Again, not an attack on the idea of freegold, or that it would work, so much that I lack the confidence that so many here seem to have in spades that it will be implemented. Freegold to some extent is men and governments with a lot of power agreeing to relinquish some of that power. Not that it can't happen, but I don't see it as a certainty.

Happy Holidays all, and wishes that the new year be full of riches in the physical and moral planes for all of FOFOA's readers.

Daedalus Mugged

Edward Ross said...
This comment has been removed by the author.
tintin said...

indenture,
I live in a smallish OECD country.

costata said...

From Doug Noland's wrap up of 2012 (my emphasis):

http://www.prudentbear.com/index.php/creditbubblebulletinview?art_id=10743

With a determined Draghi aligned with the election-minded Merkel government and an unleashed Bernanke Federal Reserve, the market environment was suddenly transformed. Draghi explicitly warned the hedge funds to cover their European short positions – and the speculators quickly appreciated that policymakers were making it advantageous to be positioned leveraged long.

This was a key turning point IMHO. The "adults" climbed out of the big (debt/bond) pool and disciplined the "teenagers" messing around with the "kiddies" shallow pool (of short term speculation).

European debt instruments were transformed from being the global leveraged speculating community’s preferred shorts to their best performing speculative longs. Indeed, with the ECB having negated European “tail risk,” the prevailing catalyst for global de-risking/de-leveraging had been suppressed.

A period of virtual panic buying ensued – in Greek, Spanish, Italian, Portuguese bonds; in the euro; in European equities; in emerging market securities; and in U.S. corporate debt and equities. In short, an historic short squeeze spurred huge rallies throughout global risk markets. Performance-chasing and trend following markets went into overdrive.


FWIW I think the next milestones in 2013 will be:

1. Clear evidence that the EU banking union is on track and the problems in the banking system are being dealt with.

2. The EU moves into a sustainable, positive primary balance as Christian Noyer predicted recently. (Hopefully, then this ridiculous "death of the Euro" meme will itself expire.)

3. After the German elections the discussion turns back to haircuts, debt restructuring and the "European Redemption Pact" will be dusted off and put back on the table.

http://www.sachverstaendigenrat-wirtschaft.de/fileadmin/dateiablage/download/publikationen/working_paper_01_2012.pdf

Article discussing the ERP and other issues surrounding it here:

http://www.businessweek.com/articles/2012-05-28/germany-seeks-financial-redemption-for-europe

Then the eye of Mordor turns its gaze on the USA. But, of course, that's merely my 0.02.

dieuwer said...

@costata,

Mordor is the bad guy. If it will be gazing on the USA, does that mean the USA is the good guy?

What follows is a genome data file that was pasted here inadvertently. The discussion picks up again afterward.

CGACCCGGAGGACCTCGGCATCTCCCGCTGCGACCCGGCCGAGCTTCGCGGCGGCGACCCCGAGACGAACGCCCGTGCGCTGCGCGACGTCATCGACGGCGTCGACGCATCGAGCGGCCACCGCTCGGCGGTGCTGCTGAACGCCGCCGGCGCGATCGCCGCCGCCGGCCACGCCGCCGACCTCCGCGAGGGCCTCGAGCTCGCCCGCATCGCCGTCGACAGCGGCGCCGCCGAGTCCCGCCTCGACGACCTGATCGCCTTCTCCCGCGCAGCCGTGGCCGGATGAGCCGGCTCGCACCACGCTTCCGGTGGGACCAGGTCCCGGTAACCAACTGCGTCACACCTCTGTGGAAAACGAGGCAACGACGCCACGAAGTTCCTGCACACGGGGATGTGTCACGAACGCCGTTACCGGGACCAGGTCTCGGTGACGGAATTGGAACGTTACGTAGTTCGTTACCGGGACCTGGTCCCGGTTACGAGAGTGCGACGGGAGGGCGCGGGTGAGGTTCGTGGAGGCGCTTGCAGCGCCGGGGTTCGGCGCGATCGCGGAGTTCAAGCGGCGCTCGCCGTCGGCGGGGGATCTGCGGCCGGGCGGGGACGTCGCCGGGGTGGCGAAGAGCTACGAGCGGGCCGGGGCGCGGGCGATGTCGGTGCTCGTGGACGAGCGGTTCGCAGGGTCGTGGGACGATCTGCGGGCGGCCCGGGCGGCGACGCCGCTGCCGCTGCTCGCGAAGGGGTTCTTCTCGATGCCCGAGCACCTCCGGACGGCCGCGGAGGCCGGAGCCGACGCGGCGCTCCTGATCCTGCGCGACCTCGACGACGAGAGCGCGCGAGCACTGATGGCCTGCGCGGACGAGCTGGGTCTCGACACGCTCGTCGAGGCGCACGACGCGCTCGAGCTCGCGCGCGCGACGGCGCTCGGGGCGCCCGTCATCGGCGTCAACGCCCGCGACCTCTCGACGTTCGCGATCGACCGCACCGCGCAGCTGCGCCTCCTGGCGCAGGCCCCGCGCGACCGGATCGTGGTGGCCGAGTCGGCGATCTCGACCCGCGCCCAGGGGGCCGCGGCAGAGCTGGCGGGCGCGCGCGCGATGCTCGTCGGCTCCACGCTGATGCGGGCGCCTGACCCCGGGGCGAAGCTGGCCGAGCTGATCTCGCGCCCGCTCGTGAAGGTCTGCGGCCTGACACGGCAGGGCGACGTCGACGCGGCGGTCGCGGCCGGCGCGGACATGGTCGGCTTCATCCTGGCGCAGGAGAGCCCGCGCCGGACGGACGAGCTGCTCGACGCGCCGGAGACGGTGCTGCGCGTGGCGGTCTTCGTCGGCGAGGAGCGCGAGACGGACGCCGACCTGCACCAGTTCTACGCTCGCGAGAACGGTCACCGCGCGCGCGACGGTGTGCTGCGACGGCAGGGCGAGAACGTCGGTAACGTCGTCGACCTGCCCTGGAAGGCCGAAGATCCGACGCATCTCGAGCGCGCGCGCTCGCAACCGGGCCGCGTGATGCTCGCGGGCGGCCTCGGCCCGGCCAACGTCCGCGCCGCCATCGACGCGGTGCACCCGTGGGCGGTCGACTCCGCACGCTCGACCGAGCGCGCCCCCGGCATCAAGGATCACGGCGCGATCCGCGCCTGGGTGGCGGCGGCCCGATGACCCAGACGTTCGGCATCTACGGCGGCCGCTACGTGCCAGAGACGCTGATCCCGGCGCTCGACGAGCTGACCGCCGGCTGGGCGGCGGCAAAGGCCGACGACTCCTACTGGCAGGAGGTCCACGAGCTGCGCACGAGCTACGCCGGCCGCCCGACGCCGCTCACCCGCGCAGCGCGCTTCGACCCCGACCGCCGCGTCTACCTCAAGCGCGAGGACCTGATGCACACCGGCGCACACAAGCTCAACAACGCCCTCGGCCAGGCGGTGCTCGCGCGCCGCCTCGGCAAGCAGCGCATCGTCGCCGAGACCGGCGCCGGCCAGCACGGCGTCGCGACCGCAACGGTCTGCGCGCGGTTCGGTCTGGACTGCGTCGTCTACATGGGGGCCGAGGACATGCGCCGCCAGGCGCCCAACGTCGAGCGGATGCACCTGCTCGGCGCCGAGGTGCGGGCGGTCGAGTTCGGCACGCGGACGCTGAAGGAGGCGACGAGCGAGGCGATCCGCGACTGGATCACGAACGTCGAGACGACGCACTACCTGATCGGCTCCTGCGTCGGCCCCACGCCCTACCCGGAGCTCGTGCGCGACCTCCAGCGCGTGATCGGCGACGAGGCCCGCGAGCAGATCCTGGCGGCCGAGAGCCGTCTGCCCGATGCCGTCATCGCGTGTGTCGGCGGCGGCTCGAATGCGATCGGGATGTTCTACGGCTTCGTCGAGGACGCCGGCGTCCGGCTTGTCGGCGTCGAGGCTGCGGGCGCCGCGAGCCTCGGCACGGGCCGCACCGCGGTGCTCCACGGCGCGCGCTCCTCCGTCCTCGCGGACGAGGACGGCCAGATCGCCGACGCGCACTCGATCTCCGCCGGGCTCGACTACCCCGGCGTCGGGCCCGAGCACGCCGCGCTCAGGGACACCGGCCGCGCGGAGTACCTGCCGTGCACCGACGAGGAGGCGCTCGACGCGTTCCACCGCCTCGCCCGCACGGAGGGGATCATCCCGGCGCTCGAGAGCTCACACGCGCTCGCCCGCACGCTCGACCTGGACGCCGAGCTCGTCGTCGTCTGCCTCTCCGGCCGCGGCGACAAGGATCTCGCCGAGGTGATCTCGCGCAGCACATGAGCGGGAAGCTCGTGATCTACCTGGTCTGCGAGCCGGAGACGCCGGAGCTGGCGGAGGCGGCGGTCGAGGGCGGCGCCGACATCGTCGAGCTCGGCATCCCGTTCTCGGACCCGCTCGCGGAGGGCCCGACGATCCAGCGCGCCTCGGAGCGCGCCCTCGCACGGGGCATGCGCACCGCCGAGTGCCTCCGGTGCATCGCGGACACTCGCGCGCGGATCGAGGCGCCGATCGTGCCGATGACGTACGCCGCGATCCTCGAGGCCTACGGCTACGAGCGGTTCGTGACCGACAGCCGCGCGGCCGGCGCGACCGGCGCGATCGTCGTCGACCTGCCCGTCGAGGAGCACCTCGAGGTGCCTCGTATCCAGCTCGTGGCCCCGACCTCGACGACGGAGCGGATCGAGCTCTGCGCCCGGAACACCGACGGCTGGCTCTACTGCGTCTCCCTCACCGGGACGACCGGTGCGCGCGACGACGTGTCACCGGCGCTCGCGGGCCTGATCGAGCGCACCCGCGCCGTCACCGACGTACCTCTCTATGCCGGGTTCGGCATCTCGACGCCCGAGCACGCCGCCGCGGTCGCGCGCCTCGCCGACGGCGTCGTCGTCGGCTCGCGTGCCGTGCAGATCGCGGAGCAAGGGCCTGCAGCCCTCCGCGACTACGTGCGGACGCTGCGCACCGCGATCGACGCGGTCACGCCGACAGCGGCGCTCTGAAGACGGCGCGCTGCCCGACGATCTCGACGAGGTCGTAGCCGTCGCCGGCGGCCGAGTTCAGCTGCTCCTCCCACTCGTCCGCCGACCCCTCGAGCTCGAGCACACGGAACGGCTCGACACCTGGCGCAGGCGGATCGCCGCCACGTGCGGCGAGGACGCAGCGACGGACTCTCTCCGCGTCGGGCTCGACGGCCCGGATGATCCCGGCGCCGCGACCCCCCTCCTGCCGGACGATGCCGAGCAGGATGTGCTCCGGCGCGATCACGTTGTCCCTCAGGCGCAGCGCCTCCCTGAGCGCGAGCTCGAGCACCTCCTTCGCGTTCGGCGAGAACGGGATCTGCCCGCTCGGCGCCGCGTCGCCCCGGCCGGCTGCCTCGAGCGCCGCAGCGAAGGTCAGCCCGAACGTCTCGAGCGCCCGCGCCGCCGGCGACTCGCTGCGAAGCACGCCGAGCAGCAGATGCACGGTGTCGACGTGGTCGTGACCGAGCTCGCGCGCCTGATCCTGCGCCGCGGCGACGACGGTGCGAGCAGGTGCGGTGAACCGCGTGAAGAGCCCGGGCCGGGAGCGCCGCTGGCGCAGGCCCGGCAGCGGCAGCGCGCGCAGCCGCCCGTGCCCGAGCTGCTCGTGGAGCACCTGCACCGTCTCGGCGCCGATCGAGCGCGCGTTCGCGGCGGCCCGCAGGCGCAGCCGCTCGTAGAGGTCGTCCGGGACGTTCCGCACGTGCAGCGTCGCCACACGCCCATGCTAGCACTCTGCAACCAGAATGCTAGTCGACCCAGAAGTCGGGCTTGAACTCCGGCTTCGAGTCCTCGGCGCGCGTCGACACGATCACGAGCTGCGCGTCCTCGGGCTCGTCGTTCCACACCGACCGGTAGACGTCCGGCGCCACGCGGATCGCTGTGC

Maybe you have your tales mixed up.

costata said...

Daedalus Mugged,

It's interesting that you canvass this alternative:

Or China could do a deal with the oil Sheikh's to use something else like some other obscure rare earth metal they have a lock on, and if you want gulf oil or Chinese stuff, you better have it. Not likely, not going to work long term, but it could put off freegold for a few decades.

One of the arguments against platinum as an alternative PM asset reserve for the CBs is that there are only a couple of major platinum provinces. Therefore platinum has geopolitical risk. The much wider distribution of gold (and silver) argues in favour of both metals as a better alternative to platinum.

Gold in the ground will be just as important an incentive to support this new regime as gold reserves in the vault. People also tend to overlook the hundreds of millions of ounces of non-bullion jewellery that exist around the world. Gold has a very powerful network effect going for it which isn't obvious to everyone at this time.

And let's not forget that China has already voted with its feet in the gold vs. whatever debate. But I have to agree with you to some extent. The Euro Freegold-RPG architecture should be seen as the winner by default rather than a contender that siezes "the title" from the reigning champ.

Cheers

costata said...

dieuwer said...

Mordor is the bad guy. If it will be gazing on the USA, does that mean the USA is the good guy?

I have the same crew in mind who are profiting from the GFC. Call them by whatever label you wish - Wall Street, London, Speculators, Banksters.....

Team "Mordor" is the crew who will merely see the vulnerability of the USA as a profit opportunity.

byiamBYoung said...

ae44bf5a-2cce-11e2-94ad-000bcdcb8a73,

Speaking only for myself, of course, I can accept your position as legitimate. While I am overwhelmingly and increasingly convinced that Freegold is where this pony ride is headed, I can concede that it is rational to recognize the wafer thin separation between "inevitable" and "really really really super-likely."

Please continue to offer alternative views or facts. This really is a place for sincere evaluation of the whole range of ideas.

Happy Holidays to you and the whole ae44bf5a-2cce-11e2-94ad-000bcdcb8a73 family.

(I'm guessing that monogrammed towels cost you extra.... )

Cheers

Aaron said...

Hi Daedalus Mugged-